Finding a Mentor or Sponsor When Working Remotely

Working remotely shouldn't stop you in finding a mentor or sponsor. In fact it may be even more important, as we are all navigating new territory and it is good to have someone trusted that you can run things past. Finding a mentor remotely may look slightly different because you will have to find them and engage with them online. 

Pandemic or not, this particular framework is also equally and exactly applicable to people switching careers who are looking for mentors in another industry/profession, or people who don't work for a company, such as entrepreneurs or freelancers.

Step 0: Define. Identify what you hope to gain from a mentorship relationship and the structure you would like. What are your goals? How often do you want to meet? What kind of personality would be the best fit? Etc. 

Step 1: Research. Who are people in your field you admire and are accessible? Find people through websites, social media and LinkedIn for connections. If you don't know the "who" look at companies you admire and research the people in specific roles at the company.  

Step 2: Create a compelling template for outreach

Dear x,
Personal note - 1 line or 2 (speak to something that they’ve done and why/how it resonated) Given the unprecedented time we are in, we are all being asked to pause, reflect and reset. I am ready to take my work to the next level. Given I admire your work, I would be grateful to get your perspective.
Option 1: Ask for feedback - "Would you be open to giving me feedback on my portfolio/previous work/resume/other?"
Option 2: Address a specific issue you would like advice on - "I saw that you've been particularly successful optimizing paid social ads on Facebook and Instagram. Currently, I'm running an ad on Facebook, and am running into xyz issue. Have you ever encountered that? Do you have any tips on how to work through this issue?"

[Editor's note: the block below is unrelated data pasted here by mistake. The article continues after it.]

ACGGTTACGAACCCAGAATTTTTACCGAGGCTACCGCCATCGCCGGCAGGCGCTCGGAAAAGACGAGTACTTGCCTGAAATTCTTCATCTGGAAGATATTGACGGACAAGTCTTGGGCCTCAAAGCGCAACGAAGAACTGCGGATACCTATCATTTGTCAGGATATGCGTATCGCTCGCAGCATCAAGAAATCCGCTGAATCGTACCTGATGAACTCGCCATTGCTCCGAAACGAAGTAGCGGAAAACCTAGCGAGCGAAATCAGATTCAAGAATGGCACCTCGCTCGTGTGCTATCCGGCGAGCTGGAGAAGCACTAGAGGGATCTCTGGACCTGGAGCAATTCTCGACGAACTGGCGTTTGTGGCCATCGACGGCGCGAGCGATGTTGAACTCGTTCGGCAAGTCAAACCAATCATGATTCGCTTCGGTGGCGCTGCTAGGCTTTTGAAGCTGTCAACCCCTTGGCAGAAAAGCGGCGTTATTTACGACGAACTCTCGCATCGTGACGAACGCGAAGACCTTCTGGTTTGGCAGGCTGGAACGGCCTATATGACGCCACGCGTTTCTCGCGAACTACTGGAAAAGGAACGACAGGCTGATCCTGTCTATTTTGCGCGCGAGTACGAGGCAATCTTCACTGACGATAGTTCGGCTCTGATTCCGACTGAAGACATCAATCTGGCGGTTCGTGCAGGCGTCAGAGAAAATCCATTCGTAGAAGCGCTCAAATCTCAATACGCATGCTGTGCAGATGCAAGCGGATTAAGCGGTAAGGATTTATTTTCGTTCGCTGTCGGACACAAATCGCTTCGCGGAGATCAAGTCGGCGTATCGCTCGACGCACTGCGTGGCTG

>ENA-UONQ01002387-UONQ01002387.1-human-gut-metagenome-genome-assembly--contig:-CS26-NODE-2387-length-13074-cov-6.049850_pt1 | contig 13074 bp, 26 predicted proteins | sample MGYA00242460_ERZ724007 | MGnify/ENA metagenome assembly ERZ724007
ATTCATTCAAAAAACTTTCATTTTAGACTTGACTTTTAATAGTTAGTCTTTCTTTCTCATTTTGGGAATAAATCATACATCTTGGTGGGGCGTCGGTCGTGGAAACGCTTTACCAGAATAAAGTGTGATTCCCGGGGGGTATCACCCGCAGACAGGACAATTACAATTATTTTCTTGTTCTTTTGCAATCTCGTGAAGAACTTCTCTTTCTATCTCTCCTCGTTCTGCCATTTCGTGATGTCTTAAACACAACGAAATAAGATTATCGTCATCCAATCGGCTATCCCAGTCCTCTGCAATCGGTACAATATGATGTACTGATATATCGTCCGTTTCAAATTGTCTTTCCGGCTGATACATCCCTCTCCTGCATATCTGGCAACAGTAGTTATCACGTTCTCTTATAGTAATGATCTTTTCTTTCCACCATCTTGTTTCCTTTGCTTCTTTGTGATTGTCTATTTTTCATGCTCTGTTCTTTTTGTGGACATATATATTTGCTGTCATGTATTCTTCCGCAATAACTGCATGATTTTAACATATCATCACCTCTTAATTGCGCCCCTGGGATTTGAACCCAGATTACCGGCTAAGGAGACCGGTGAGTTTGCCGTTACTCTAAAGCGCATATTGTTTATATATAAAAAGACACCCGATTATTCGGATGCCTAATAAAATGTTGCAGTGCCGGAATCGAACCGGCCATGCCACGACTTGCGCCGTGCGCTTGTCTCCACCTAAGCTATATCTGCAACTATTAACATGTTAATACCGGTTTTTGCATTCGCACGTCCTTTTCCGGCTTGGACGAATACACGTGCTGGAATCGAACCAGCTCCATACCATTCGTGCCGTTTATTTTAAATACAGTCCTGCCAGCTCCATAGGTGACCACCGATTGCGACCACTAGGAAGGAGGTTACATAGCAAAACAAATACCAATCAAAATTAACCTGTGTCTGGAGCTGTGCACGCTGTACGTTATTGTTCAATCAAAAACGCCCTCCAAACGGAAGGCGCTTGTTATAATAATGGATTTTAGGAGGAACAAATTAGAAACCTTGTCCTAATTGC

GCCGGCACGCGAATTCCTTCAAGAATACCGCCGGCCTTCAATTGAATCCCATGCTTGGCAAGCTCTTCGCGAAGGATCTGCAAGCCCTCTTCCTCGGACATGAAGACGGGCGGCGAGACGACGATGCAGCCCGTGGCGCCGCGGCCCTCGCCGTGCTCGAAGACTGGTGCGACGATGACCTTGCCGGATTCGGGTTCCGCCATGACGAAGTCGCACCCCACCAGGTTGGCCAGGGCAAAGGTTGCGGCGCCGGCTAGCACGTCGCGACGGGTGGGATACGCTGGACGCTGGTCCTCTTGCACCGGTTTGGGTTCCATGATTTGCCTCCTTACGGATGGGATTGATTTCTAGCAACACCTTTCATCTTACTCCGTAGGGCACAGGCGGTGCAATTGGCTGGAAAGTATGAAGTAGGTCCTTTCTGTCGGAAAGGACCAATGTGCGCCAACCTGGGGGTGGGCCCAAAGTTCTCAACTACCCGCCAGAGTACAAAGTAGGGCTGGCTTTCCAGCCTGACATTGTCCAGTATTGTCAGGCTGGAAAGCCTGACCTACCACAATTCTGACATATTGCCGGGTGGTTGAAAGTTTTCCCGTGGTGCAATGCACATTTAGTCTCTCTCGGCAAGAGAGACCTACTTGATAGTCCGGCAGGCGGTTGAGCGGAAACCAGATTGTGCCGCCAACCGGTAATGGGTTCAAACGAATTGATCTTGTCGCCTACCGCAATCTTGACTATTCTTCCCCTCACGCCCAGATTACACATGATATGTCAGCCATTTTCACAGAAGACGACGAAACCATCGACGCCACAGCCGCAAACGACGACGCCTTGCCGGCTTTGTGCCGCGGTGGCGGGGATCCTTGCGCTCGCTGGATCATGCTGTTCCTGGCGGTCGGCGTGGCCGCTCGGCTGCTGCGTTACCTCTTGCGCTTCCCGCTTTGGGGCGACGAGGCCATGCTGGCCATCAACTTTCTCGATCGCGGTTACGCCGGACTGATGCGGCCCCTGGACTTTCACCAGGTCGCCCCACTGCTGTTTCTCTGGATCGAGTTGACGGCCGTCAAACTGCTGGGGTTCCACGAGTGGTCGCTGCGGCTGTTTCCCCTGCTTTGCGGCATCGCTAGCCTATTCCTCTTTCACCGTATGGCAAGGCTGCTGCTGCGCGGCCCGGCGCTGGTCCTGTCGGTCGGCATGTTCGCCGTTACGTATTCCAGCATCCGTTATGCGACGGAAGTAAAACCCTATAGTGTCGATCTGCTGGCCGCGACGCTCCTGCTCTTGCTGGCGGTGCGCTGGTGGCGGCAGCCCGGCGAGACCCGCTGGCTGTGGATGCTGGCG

Step 3: Review feedback. Send out your email template to numerous people. Seeing their response will help you gage what kind of a mentor they will be. For example, if their response is short and unengaged, they probably won't be the best mentor for you. Remember you are, in a sense, interviewing them to see if they would make for a good mentor or sponsor. You don't want just any mentor or sponsor. You want someone who will have your back and best interest at hand. 

Step 4: Set up a call. Now that you have an idea of who might be a good mentor, ask if you can set up a call to discuss their feedback further. On this call you can ask if they would be open to mentoring you. Remember to have the specifics of the type of mentorship relationship defined so you both can be in agreement of what a mentorship relationship looks like. 

You can use the same format for reaching out to a sponsor or mentor. The best way to approach a sponsor is to bring them on first as a mentor, but share more of the wins vs struggles and ask them for advice that they will see the results of so that you win their confidence. Save the conversations around struggles or internal/emotional aspects for those you really want primarily as a mentor. Be clear about who you want as a sponsor vs a mentor from the beginning and cater the conversations accordingly. Vekita's Full Potential guidebook offers more insights on mentorship and sponsorship, plus all you need to know to find and get your ideal career.